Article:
Shopgirl is a fitting title for this book. One of the main characters is Mirabelle, a twenty-something wallflower who spends a large part of her days behind the glove counter at Neiman’s. She is a girl who works in a shop.

The book really captures the boredom that surrounds that type of retail job. She sells things that no one wants to buy. She spends her days arranging the gloves, waiting for customers that rarely appear, and daydreaming until it is time for her to go home. The next day is the same, and so is the next one. You can feel time slow down to a crawl within the walls of Neiman’s as Mirabelle is working her shift.

In many ways, Mirabelle herself is like the gloves she (sometimes) sells. She’s pretty, in a delicate way, and has absolutely no awareness of it. The gloves don’t really fit into today’s fashion anymore, just like Mirabelle doesn’t really fit into typical social situations. She’s uncomfortable and doesn’t quite pick up on social cues that most other people would “get”.

It is these characteristics that I think encourage Mirabelle to stay working in a dead end, boring, retail job instead of trying to make a career out of selling her artwork. She knows exactly what to expect from her job, it is the same each and every day, and she rarely has to talk to anyone.

It is clear to the reader that Mirabelle is “lost”. She doesn’t really know herself and is largely unaware of what is going on around her. She’s going through the motions of looking for a relationship, but knows not what she wants nor how to get it.

Jeremy is another twenty-something, who is slightly older than Mirabelle. Impossibly, he actually is even less self-aware than she is. This is unfortunate, because he and Mirabelle have formed some kind of undefined relationship that neither one is sure about. How could this possibly work out well?

He has an even more dead-end job than Mirabelle does. I think, at the start of the book, his job consists of spray painting logos onto amps. Ironically, Jeremy appears to feel that this makes him an artist, and is completely satisfied with his employment situation. Jeremy is even more lost than Mirabelle is.

One day, a much older man named Ray Porter wanders into Neiman’s, and meets Mirabelle. Without giving you the whole story in this review, the two eventually start seeing each other. Unfortunately, Mirabelle thinks that they have a serious commitment to each other even though Ray has tried his best to make it clear that he is only interested in a casual relationship (that includes sexuality). How could this possibly work out?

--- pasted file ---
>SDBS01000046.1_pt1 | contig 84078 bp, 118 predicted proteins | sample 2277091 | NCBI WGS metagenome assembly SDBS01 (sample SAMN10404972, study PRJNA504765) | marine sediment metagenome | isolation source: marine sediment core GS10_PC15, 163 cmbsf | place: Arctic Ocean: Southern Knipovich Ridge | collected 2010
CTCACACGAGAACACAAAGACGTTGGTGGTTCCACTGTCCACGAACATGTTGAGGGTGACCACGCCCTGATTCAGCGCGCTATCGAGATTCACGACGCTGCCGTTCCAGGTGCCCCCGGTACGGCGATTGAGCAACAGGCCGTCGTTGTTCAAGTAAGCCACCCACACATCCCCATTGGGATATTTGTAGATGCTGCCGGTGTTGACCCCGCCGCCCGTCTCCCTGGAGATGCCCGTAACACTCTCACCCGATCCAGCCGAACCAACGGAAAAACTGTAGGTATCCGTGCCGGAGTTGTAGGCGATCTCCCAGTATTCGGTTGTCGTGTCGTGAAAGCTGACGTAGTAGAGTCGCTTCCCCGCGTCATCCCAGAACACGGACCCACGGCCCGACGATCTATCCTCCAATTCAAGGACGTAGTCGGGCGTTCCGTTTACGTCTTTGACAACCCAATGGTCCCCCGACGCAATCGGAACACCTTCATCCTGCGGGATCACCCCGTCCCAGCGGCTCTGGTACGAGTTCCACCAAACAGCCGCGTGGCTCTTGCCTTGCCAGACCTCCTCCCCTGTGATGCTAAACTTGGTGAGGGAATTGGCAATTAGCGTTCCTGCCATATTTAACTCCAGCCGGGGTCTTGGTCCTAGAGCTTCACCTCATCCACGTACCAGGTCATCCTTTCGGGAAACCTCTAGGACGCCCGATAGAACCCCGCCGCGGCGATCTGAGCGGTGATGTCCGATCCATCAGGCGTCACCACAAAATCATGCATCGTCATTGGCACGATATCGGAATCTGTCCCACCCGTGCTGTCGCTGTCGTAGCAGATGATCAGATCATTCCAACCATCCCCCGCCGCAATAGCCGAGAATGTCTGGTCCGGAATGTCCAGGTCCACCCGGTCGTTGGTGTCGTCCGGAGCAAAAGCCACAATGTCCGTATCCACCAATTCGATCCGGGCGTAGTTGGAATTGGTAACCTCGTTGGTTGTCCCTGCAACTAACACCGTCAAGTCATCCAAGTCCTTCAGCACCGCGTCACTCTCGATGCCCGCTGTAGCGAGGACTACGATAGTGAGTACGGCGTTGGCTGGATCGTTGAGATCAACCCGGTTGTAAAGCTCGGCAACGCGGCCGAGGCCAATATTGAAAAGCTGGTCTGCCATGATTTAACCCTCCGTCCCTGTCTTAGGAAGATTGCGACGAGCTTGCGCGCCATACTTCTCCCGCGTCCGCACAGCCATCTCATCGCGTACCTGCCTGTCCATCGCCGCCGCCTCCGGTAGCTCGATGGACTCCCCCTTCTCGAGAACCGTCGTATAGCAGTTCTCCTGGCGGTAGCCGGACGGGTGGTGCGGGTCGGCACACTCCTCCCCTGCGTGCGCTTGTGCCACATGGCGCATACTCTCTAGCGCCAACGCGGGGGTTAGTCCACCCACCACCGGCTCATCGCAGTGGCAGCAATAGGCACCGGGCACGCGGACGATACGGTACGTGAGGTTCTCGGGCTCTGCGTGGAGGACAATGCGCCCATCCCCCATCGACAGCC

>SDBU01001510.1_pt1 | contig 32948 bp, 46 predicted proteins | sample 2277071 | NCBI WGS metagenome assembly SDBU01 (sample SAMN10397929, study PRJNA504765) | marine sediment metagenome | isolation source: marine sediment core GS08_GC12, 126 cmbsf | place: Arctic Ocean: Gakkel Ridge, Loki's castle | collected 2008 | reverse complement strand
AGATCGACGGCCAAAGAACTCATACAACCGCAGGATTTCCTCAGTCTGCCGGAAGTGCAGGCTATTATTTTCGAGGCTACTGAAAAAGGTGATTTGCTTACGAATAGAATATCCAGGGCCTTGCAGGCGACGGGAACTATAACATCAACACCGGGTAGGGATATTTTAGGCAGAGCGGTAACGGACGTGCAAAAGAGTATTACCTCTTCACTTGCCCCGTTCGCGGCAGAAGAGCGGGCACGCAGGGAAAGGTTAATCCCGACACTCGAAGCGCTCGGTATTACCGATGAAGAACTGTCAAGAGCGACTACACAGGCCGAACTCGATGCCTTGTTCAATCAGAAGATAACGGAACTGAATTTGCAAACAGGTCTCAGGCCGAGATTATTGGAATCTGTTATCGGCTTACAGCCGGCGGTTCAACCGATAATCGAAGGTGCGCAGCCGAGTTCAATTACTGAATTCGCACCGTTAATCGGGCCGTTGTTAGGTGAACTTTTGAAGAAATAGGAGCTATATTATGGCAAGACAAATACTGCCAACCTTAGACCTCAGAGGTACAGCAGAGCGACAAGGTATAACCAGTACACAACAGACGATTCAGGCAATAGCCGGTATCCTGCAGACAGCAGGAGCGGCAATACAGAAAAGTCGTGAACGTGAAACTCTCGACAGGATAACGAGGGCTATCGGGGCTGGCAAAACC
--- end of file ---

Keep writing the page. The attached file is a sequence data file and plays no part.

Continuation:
As I said, Ray is quite a bit older than both Mirabelle and Jeremy. However, he is only slightly less lost than they are. He is searching for something. He doesn’t know what that something is, but seems to think he can find the answer by casually dating many women at once. He’s got money, has a successful career, wonderful places to live, and yet…. is missing something.

So far, I’ve painted a picture of a book that probably sounds quite depressing. Some of it is a bit of a “downer”. I immediately felt bad for Mirabelle, who hasn’t quite finished growing up, for Jeremy, who doesn’t seem capable of growing up, and for Ray, who should have grown up by now.

Fortunately, there are some things that make this book into something special. I didn’t expect it, but the characters “grow”. I’ll leave you to discover the how and why of that as you read the book. There is something satisfying about watching fictional characters actually reach emotional adulthood when so many people in the real world are either incapable, or unwilling, to do so.

The book is written by Steve Martin. I like him. He’s an actor, a writer, a comedian, and he plays the banjo. Fascinating!

He’s done a great job of capturing the essence of what it would be like to be Mirabelle, a twenty-something, lost, lonely, young woman, in this book.  This book (like some of his movies) kind of says “Ok, yeah, life sucks… but, wait, maybe not everything sucks. Maybe it will be ok after all.” There are times when everyone needs to hear that.

I highly recommend this book to those who like stories that put you inside the minds of the characters. If you like books that eventually do end happily, in a non-traditional way, this is a good book to pick up. It’s short, but it has a lot going on inside it.

If you would like to have Steve Martin read his book to you I suggest you pick it up from Steve Martin is the narrator for Shop Girl.

This book review of Shopgirl – by Steve Martin is a post written by Jen Thorpe on Book of Jen and is not allowed to be copied to other sites.

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